December 31, 1998

The Spam Wars

By Lawrence Lessig

A war of sorts was avoided last month – an Internet war. It was avoided by accident, and in time, the crisis is certain to recur.

The looming conflict is a spam war. A spam war is not the battle to clear our inboxes of uninvited junk. A spam war is the battle that will be fought as spam vigilantes flex their muscles and ISPs resist. The result won't be pretty, and the terms of a possible peace aren't obvious.

This skirmish began at MIT. In November, Jeff Schiller, MIT's network administrator, began receiving e-mail from people complaining that mail sent outside the MIT domain had been blocked. It took little effort to discover the mail was being blocked because an antispam vigilante, Open Relay Blocking System, had decided MIT had "bad e-mail practices." Without notice, MIT was placed on the ORBS list, and subscribers to ORBS began excluding MIT mail automatically.

No one likes to be accused of "bad e-mail practices," especially not an MIT type. It was salt in the wound when Hewlett-Packard confirmed its policy of blocking according to the ORBS list. MIT was told that mail from MIT to HP would not go through until MIT changed its network policy.

But MIT was not to be bullied. In Schiller's view, the institute's decision not to block all "third-party relay" e-mail (e-mail sent through the MIT server without authentication that the sender is associated with MIT) made sense. MIT is not prospam. Its network has measures to limit spam, in particular by policing the use of its third-party relay facility. But MIT's methods are not the methods of ORBS, which made MIT an ORBS enemy.

Rather than cave to the pressure of ORBS, Schiller decided to fight it out with HP. The plan was to bounce all e-mail from HP until HP stopped bouncing e-mail from MIT.

So it would have gone, had not a network god of sorts intervened. Responding to complaints from other ISPs, ORBS' network services provider, BC Tel, decided that ORBS' "unauthorized relay testing" was a violation of its own network policy agreement. BC Tel bumped ORBS off its network, and mail from MIT flowed again to HP. (ORBS will soon be relaunched as Internet Mail Relay Services Survey – IMRSS.)

I know it's bad taste to talk of war so soon after the holidays, but these battles will not go away. The power of the vigilantes will no doubt increase, as they hold out the ever-more-appealing promise of a world without spam. But the conflicts with these vigilantes will increase as well. Network service providers will struggle with antispam activists even as activists struggle with spam.

There's something wrong with this picture. This policy question will fundamentally affect the architecture of e-mail. The ideal solution would involve a mix of rules about spam and code to implement the rules. But there's little agreement about what the spam rules should be, and even less agreement about how they might be enforced. Somehow we need to resolve these differences in a way that puts the burden on those creating the problem.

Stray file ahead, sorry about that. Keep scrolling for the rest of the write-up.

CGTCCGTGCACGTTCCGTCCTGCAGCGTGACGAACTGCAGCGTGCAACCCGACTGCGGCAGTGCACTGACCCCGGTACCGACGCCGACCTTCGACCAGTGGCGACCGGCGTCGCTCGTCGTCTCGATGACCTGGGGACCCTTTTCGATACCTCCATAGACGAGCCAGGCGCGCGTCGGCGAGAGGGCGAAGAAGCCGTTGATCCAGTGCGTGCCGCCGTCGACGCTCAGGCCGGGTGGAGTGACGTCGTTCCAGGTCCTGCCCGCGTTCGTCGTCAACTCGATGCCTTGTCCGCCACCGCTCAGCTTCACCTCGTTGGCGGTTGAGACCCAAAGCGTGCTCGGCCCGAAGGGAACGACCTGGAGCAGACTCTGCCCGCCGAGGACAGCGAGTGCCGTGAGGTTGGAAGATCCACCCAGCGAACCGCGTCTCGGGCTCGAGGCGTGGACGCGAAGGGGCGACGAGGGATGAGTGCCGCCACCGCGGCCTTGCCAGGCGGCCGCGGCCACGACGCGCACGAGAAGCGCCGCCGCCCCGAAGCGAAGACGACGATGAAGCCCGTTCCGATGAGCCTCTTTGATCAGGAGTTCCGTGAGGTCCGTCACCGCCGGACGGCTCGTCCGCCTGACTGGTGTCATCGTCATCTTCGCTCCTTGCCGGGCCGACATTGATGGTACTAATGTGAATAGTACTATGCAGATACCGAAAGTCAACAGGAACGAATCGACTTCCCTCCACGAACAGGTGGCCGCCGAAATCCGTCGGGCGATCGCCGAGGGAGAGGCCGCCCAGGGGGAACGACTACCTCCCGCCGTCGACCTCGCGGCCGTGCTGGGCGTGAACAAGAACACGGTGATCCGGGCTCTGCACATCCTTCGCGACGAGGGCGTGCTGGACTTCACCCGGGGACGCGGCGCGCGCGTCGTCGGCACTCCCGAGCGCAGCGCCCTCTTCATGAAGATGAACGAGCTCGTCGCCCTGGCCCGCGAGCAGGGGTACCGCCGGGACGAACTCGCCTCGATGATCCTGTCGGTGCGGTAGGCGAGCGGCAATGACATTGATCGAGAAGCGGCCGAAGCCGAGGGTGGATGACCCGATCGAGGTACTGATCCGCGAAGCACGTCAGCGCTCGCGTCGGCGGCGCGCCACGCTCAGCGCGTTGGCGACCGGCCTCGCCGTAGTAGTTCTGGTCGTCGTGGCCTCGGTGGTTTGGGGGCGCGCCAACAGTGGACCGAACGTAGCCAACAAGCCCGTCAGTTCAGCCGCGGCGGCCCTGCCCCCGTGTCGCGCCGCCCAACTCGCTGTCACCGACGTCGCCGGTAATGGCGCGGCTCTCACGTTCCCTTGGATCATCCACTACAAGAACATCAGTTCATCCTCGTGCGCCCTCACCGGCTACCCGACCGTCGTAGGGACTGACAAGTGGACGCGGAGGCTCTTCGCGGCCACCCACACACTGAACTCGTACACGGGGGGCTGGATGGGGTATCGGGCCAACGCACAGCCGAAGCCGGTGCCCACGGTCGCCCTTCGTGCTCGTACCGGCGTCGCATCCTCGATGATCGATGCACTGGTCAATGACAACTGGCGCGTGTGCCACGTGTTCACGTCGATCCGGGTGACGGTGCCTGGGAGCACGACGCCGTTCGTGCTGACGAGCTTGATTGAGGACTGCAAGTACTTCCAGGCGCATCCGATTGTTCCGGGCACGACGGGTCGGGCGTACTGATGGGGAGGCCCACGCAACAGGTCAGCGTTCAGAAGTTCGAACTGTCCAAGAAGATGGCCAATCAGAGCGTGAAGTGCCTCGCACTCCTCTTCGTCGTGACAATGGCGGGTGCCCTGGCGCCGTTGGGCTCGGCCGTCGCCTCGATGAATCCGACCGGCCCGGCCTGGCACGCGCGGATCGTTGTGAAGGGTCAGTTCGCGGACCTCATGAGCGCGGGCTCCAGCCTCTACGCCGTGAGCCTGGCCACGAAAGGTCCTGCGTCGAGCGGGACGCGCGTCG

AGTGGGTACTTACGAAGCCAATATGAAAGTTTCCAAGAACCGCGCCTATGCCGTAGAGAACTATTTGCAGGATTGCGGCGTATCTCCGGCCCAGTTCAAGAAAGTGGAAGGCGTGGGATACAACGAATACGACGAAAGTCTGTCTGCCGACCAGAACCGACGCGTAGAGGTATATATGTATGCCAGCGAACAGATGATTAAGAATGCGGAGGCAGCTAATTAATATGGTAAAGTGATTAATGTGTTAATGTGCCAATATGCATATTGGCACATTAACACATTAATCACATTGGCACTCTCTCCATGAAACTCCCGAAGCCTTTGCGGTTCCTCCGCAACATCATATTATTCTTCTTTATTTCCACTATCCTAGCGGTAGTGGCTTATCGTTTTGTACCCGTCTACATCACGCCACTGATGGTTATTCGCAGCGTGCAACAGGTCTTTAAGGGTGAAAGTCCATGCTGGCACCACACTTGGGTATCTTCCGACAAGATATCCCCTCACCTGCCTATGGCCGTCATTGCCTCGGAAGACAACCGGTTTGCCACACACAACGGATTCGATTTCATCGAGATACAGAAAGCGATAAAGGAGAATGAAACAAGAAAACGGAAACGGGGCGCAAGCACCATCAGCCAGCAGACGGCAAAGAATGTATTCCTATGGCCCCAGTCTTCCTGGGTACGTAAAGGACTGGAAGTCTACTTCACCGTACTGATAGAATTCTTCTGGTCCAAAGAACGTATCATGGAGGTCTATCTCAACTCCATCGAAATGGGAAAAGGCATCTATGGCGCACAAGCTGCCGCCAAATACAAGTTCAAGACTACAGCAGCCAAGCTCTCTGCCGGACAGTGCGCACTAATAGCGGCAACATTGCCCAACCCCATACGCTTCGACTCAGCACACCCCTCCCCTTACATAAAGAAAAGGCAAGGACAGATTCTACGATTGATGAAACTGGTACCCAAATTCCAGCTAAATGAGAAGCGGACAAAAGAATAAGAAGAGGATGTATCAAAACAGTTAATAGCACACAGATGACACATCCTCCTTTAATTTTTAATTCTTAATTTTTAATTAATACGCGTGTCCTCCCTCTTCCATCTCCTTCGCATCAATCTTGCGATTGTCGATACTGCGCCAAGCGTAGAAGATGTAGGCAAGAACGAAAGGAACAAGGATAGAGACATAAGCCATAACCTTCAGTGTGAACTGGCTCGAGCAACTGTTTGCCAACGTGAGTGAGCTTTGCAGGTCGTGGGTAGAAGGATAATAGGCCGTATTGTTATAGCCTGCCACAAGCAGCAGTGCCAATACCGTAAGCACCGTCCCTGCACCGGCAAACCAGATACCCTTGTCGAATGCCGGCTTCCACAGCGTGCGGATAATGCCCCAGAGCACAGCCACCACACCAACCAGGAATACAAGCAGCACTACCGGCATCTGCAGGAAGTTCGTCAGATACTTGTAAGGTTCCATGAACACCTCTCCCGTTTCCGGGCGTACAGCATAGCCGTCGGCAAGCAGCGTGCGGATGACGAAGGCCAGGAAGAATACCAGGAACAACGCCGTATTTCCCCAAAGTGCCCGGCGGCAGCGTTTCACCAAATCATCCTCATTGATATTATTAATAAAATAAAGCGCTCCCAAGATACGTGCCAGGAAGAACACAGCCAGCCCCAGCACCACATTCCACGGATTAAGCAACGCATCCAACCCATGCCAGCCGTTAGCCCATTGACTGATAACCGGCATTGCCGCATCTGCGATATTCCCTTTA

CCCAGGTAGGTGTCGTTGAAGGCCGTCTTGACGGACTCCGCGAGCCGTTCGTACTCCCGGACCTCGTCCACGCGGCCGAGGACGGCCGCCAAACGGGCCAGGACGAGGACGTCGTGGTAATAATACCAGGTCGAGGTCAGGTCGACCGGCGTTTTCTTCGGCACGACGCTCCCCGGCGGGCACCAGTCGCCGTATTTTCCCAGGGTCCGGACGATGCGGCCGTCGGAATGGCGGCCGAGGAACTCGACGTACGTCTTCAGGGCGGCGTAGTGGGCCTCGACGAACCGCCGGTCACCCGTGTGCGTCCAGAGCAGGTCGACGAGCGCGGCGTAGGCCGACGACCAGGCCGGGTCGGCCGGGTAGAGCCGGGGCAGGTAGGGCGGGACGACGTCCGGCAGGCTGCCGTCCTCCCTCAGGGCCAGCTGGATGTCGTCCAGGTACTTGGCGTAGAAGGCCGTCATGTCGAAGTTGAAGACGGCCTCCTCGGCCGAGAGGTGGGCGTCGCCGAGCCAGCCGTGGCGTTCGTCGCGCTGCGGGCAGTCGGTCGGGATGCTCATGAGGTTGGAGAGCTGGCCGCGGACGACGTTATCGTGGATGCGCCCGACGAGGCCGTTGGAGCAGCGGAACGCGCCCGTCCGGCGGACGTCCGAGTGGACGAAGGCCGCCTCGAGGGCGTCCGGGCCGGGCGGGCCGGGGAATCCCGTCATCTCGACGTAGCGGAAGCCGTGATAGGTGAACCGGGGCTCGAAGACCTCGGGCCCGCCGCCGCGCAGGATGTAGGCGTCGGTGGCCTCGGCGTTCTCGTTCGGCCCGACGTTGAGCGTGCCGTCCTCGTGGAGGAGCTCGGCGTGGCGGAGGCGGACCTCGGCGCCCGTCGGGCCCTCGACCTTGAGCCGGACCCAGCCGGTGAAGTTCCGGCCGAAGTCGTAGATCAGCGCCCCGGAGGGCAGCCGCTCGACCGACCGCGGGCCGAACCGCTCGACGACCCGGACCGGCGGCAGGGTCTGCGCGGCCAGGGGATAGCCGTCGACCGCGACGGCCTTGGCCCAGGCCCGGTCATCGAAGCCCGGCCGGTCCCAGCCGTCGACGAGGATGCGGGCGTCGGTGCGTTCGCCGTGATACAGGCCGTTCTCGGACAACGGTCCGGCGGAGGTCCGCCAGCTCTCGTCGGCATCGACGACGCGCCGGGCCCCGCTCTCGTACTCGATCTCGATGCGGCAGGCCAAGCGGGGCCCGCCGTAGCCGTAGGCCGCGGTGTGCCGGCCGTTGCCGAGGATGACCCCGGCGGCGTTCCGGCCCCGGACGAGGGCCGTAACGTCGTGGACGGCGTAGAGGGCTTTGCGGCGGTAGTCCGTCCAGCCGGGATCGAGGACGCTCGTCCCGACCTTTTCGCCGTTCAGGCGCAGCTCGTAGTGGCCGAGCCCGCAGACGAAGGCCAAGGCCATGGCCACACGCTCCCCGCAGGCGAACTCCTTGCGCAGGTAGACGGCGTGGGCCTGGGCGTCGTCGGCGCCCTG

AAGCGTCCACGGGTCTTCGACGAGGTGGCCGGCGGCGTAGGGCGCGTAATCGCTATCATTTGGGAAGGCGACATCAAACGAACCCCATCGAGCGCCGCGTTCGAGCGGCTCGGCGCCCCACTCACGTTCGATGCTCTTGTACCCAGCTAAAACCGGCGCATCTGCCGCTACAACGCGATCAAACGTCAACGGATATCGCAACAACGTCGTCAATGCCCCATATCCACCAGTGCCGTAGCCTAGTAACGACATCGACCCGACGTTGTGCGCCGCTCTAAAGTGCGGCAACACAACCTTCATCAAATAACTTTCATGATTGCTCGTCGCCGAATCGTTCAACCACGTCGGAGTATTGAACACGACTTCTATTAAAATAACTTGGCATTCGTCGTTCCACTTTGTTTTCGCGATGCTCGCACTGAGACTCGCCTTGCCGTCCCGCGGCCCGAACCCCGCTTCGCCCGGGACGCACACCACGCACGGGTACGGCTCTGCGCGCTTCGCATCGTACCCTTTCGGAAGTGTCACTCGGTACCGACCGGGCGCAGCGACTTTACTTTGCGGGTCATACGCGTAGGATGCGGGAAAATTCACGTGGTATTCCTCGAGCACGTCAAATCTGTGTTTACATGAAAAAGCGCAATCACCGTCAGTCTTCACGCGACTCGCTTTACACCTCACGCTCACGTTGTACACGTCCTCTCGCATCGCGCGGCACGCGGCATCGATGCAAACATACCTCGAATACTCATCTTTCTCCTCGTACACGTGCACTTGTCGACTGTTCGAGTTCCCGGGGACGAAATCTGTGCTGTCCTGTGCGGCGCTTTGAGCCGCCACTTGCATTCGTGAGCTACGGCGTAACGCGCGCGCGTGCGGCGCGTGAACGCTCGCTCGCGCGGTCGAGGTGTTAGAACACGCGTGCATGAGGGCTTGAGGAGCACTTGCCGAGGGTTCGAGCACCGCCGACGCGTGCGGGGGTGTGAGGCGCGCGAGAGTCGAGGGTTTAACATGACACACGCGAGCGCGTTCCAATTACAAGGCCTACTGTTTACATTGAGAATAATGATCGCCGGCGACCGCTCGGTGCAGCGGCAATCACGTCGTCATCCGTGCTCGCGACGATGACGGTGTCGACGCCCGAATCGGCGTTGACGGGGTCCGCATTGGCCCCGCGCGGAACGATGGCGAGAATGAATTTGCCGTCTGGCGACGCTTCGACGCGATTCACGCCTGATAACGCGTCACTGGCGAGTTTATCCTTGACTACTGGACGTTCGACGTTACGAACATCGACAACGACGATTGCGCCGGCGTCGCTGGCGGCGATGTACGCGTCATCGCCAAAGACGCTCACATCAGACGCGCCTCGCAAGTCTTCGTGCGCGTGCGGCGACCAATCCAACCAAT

I don't think MIT is the problem, but I must confess some bias in MIT's favor. (My own institution, Harvard, has been the target of the other major spam vigilante, the MAPS Realtime Blackhole List.)

Certainly, spam is an issue. But the real problem is that vigilantes and network service providers are deciding fundamental policy questions about how the Net will work – each group from its own perspective.

This is policy-making by the "invisible hand." It's not that policy is not being made, but that those making the policy are unaccountable. The self-righteous spam police may or may not be right about the solution to spam; that's not the point. The problem is that policy is being made by people who threaten that if you complain or challenge their boycotts through the legal system, then you will suffer their boycott all the more forcibly.

We are entering the age of Protocol Correctness, in which the mere suggestion of dissent is enough to condemn dissenting packets to oblivion. Is this how network policy should be made?

The answer is obvious, even if the solution is not. This is not how policy should be made. We know this, but we don't know what could replace it. We imagine policy decisions made in a context where dissent can be expressed without punishment, where collective decisions can be made. But no such context exists in cyberspace, nor in our imagination about what cyberspace might become.

The Net has thrived because decisions have been made from the bottom up, but wars also thrive under those circumstances. What's needed is an institution that can mesh the best of the bottom-up culture with a top-down perspective.

If necessity is the mother of invention, then one might hope, that these struggles will bring some sensible sort of Internet governance. But I've yet to see such a creature around these parts.

Lawrence Lessig is the Berkman Professor of Law at Harvard Law School. E-mail him at



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